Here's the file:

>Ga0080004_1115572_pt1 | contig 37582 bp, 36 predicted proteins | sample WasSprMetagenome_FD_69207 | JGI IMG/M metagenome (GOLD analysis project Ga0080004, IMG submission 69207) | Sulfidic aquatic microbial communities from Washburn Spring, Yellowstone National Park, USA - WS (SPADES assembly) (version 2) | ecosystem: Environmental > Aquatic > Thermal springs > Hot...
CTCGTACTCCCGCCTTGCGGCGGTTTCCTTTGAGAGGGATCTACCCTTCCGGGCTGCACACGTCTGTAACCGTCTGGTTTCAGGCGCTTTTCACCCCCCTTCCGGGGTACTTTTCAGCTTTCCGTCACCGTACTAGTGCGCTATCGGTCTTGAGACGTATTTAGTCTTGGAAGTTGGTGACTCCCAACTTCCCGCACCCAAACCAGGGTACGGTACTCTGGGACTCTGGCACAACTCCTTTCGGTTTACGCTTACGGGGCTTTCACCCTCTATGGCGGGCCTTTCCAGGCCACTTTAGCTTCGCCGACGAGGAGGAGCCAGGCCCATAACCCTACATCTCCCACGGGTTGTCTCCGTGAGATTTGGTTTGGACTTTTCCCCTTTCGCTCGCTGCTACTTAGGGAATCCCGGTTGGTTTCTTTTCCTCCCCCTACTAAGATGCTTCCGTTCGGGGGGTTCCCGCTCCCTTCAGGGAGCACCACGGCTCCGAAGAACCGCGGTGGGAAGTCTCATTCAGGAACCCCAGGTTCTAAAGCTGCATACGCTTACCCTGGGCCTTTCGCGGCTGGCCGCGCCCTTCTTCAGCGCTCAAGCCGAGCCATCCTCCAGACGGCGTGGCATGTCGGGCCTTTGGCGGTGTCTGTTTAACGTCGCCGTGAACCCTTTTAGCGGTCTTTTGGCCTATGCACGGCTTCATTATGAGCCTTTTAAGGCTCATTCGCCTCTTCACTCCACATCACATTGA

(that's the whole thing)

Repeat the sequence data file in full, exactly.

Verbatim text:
>Ga0080004_1115572_pt1 | contig 37582 bp, 36 predicted proteins | sample WasSprMetagenome_FD_69207 | JGI IMG/M metagenome (GOLD analysis project Ga0080004, IMG submission 69207) | Sulfidic aquatic microbial communities from Washburn Spring, Yellowstone National Park, USA - WS (SPADES assembly) (version 2) | ecosystem: Environmental > Aquatic > Thermal springs > Hot...
CTCGTACTCCCGCCTTGCGGCGGTTTCCTTTGAGAGGGATCTACCCTTCCGGGCTGCACACGTCTGTAACCGTCTGGTTTCAGGCGCTTTTCACCCCCCTTCCGGGGTACTTTTCAGCTTTCCGTCACCGTACTAGTGCGCTATCGGTCTTGAGACGTATTTAGTCTTGGAAGTTGGTGACTCCCAACTTCCCGCACCCAAACCAGGGTACGGTACTCTGGGACTCTGGCACAACTCCTTTCGGTTTACGCTTACGGGGCTTTCACCCTCTATGGCGGGCCTTTCCAGGCCACTTTAGCTTCGCCGACGAGGAGGAGCCAGGCCCATAACCCTACATCTCCCACGGGTTGTCTCCGTGAGATTTGGTTTGGACTTTTCCCCTTTCGCTCGCTGCTACTTAGGGAATCCCGGTTGGTTTCTTTTCCTCCCCCTACTAAGATGCTTCCGTTCGGGGGGTTCCCGCTCCCTTCAGGGAGCACCACGGCTCCGAAGAACCGCGGTGGGAAGTCTCATTCAGGAACCCCAGGTTCTAAAGCTGCATACGCTTACCCTGGGCCTTTCGCGGCTGGCCGCGCCCTTCTTCAGCGCTCAAGCCGAGCCATCCTCCAGACGGCGTGGCATGTCGGGCCTTTGGCGGTGTCTGTTTAACGTCGCCGTGAACCCTTTTAGCGGTCTTTTGGCCTATGCACGGCTTCATTATGAGCCTTTTAAGGCTCATTCGCCTCTTCACTCCACATCACATTGA